Here are some fun science-themed Halloween coloring pages for your little ones…or you!
Halloween Coloring 2017 (Click there to download the PDF, or alternately you can copy the JPG images below). Feel free to share online, but please link back to this page 🙂
This year, we chose to do pumpkins, bones, and spider webs– the quintessentials of Halloween decorating. Below is a little biochemistry about each topic and some activities to do with each page!
Our DNA is the instruction manual for our cells. DNA may seem like such a complex thing, but it really is only a string of 4 different molecules attached together to make a code. All life on Earth uses these same molecules. When a cell needs to do something, like grow or move, it makes large molecules called proteins to accomplish these tasks. Our DNA is the instructions to make these proteins (side note: we are finding there is more to our DNA code than just this, but this is an incredibly important function). If you compare a human genome (sequence of DNA molecules attached together) to that of a pumpkin, you would find that we share 75% of the sequence! This suggests we each have proteins that do similar things, and that’s true. But, we are animals and they are plants, after all, so how can this be? As you can imagine, that leftover 25% is coding for some pretty important stuff like…I don’t know…A BRAIN? A HEART? Also, some of our proteins are similar in some ways (so we’ll share some part of the DNA sequence) but they will differ in incredibly important ways that separate us from other organisms.
Anyways, these “comparative genomics” facts are fun and humbling to hear. We share over 99.9% of our DNA with other humans and 96% with chimpanzees. 60% is the amount we share with both chickens AND bananas. These fun facts might be a good starting point to discuss with kids how we are different from other organisms, and how are we the same.
Source: National Human Genome Research Institute
More info: National Human Genome Research Institute
Pumpkin Science Activities
- Easily extract DNA from your pumpkin! (Links to a tutorial from Sci-toys.com)
- When you throw out your jack-o-lantern, put it somewhere where you can watch it decompose. Take notes about what happens and when. Check next summer to see if any seedlings have sprouted!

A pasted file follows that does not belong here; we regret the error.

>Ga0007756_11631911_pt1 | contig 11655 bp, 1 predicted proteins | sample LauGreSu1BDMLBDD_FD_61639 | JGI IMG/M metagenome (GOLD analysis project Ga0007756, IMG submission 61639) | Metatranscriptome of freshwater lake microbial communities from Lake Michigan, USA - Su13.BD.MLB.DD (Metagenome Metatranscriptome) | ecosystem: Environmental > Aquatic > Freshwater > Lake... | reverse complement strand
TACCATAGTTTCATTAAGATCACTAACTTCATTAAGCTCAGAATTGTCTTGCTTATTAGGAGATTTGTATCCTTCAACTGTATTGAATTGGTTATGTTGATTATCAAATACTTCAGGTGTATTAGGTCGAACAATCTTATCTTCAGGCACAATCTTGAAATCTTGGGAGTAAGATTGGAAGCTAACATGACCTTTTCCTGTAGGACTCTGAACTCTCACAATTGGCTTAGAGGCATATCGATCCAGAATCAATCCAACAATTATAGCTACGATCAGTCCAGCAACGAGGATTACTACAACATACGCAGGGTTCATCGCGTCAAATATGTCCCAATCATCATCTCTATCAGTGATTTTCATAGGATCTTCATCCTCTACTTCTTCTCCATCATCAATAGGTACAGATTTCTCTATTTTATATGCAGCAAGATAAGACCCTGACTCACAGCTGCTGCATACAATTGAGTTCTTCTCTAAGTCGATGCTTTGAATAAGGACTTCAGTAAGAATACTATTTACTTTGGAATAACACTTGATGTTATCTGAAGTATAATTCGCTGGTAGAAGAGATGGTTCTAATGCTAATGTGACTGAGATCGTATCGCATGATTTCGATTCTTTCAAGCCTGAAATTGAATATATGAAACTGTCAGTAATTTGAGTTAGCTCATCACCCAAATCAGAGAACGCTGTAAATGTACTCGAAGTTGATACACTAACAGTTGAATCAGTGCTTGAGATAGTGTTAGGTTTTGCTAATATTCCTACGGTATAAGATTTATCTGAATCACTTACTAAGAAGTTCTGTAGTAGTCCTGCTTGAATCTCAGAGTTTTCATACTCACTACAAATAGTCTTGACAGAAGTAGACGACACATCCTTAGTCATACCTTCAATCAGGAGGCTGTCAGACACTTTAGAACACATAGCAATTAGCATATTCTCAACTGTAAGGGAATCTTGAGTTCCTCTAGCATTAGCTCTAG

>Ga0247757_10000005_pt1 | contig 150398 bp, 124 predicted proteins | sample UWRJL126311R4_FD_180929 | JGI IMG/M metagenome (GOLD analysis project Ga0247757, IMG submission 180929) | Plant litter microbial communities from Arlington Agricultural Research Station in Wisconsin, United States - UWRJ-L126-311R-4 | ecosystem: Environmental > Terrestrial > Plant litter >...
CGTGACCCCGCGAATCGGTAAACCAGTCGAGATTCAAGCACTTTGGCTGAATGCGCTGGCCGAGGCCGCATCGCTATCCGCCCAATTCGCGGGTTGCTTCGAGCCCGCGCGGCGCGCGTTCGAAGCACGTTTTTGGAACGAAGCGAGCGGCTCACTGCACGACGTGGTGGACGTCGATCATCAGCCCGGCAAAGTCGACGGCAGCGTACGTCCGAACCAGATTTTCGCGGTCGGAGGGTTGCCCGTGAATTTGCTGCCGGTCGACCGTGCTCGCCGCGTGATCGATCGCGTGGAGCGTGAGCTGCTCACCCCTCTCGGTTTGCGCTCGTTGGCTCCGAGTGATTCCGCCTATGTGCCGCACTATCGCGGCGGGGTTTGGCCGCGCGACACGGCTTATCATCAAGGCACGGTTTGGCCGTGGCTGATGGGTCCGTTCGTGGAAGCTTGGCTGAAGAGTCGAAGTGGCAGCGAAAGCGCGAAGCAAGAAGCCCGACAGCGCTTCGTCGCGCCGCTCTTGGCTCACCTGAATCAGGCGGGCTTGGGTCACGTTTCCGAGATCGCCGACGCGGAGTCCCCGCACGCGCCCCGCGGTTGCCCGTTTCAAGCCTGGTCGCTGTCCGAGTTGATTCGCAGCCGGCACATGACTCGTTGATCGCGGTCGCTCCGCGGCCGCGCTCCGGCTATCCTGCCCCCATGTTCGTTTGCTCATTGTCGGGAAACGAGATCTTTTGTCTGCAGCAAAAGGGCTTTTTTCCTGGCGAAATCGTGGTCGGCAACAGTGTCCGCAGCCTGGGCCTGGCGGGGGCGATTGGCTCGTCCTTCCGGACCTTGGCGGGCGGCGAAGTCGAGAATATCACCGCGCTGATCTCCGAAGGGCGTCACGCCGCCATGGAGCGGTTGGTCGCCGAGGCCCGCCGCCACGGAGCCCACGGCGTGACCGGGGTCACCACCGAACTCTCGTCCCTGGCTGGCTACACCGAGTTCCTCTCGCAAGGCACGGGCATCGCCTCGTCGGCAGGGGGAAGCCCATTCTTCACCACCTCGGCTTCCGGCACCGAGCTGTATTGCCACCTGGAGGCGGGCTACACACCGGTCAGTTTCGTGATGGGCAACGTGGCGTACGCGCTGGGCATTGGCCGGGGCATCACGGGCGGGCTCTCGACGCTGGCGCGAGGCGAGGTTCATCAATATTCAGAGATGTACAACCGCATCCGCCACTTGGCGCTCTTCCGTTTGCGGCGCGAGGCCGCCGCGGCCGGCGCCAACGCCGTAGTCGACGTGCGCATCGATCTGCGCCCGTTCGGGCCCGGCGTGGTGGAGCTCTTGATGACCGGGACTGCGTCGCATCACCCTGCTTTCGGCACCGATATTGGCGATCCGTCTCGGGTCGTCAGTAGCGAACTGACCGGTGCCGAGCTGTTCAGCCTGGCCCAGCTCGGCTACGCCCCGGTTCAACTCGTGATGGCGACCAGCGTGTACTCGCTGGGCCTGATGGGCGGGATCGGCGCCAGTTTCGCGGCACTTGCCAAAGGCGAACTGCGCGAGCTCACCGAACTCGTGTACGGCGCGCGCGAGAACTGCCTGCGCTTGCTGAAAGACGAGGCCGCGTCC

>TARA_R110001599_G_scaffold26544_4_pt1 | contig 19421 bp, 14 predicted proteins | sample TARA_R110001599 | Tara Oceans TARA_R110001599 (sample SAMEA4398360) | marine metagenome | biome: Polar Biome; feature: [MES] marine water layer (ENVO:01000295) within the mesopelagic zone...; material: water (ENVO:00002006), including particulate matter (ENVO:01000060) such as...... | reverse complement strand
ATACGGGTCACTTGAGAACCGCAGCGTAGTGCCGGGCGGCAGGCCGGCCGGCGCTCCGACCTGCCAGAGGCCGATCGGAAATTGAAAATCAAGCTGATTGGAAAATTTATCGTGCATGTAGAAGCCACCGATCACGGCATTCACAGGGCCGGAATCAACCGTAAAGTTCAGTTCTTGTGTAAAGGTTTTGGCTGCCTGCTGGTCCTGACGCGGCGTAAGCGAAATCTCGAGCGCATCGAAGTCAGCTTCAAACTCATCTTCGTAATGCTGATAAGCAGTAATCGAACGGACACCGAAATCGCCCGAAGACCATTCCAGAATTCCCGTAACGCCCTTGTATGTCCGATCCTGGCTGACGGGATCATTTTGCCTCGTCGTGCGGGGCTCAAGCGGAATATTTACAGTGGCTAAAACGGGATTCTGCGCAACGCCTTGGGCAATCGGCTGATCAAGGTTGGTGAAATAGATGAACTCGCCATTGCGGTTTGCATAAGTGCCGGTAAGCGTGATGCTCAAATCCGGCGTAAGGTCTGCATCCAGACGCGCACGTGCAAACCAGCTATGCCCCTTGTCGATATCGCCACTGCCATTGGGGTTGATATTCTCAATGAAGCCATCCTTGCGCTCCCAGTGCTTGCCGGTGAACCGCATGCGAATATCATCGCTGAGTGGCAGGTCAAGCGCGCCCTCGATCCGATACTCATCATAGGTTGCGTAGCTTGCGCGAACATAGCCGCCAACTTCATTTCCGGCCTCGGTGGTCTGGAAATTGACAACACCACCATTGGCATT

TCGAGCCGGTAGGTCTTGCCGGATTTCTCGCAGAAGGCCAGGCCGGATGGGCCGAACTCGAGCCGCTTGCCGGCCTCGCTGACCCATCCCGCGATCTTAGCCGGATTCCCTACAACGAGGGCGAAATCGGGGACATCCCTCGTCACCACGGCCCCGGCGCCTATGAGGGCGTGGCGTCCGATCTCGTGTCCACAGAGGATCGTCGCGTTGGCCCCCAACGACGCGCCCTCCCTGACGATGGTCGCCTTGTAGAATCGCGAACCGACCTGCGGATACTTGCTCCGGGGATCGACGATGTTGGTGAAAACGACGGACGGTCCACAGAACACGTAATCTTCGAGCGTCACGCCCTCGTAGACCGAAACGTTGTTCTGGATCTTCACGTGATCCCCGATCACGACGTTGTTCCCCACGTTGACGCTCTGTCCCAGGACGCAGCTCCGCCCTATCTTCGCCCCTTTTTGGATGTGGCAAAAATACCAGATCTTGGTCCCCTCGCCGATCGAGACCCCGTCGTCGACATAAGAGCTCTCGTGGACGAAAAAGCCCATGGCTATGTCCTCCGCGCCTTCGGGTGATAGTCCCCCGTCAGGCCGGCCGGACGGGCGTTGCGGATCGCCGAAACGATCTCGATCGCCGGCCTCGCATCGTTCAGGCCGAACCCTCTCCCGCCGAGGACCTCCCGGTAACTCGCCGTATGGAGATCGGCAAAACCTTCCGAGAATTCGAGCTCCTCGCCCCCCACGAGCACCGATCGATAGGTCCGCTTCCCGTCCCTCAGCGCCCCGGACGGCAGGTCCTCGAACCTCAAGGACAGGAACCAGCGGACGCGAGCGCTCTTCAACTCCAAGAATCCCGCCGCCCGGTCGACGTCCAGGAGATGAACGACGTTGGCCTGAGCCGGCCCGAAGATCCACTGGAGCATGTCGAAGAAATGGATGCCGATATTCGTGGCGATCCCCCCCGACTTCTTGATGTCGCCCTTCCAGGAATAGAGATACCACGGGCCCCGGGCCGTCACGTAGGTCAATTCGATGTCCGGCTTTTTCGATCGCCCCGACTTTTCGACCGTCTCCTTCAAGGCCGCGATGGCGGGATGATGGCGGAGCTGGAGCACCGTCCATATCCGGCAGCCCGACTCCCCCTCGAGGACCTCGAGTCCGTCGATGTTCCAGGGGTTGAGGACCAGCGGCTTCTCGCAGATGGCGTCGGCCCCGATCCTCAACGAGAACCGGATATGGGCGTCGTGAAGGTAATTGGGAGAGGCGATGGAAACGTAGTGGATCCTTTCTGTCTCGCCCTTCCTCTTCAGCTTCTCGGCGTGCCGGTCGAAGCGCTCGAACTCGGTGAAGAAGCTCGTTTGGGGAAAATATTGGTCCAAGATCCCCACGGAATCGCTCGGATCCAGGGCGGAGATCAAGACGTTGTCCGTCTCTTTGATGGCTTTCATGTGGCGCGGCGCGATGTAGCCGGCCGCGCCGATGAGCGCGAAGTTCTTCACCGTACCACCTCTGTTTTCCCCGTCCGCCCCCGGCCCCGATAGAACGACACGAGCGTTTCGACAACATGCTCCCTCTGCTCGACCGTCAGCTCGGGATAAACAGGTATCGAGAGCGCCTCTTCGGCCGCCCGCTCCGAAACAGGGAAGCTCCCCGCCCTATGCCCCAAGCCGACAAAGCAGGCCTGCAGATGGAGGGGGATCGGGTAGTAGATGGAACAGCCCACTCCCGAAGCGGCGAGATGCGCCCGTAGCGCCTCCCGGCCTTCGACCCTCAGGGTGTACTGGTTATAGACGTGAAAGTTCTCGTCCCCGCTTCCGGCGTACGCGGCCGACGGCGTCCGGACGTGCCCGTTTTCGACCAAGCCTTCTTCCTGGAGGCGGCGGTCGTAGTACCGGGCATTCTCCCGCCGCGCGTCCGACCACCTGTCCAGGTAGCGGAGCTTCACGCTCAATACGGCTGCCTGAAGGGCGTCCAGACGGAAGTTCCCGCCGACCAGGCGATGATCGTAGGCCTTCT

Biological mineralization, when an organism causes inorganic salts to crystallize or precipitate, happens more frequently than you think! Humans are able to make bone and teeth, but did you know there are little bacteria that can make magnetic crystals to help them navigate? Other examples of biomineralization include sea shells, pearls, and egg shells! Our bones are made of a complicated network of cells that work together to mineralize organic tissue, but the actual crystallization happens on a ubiquitous protein called collagen. You may have heard of collagen in beauty product commercials. It is a protein made of three strands that wrap around each other, forming a triple helix, and is responsible for give tissues elasticity. You have cells in your bones called osteoblasts that send out perfectly arranged networks of a certain type of collagen. This forms an ordered network on which to grow the crystals in your bones. Osteoblasts then help to send out calcium phosphate over the collagen network. Calcium phosphate is a water soluble form of calcium derived from the foods you eat. The arrangement of atoms on parts of the collagen network sort of act like a magnet to trap and carefully arrange the calcium into a crystal form called hydroxyapatite. The beautifully ordered network of flexible collagen and stiff hydroxyapatite is what gives your bones resilience and strength. It is a truly amazing process that I definitely took for granted until I learned more about it!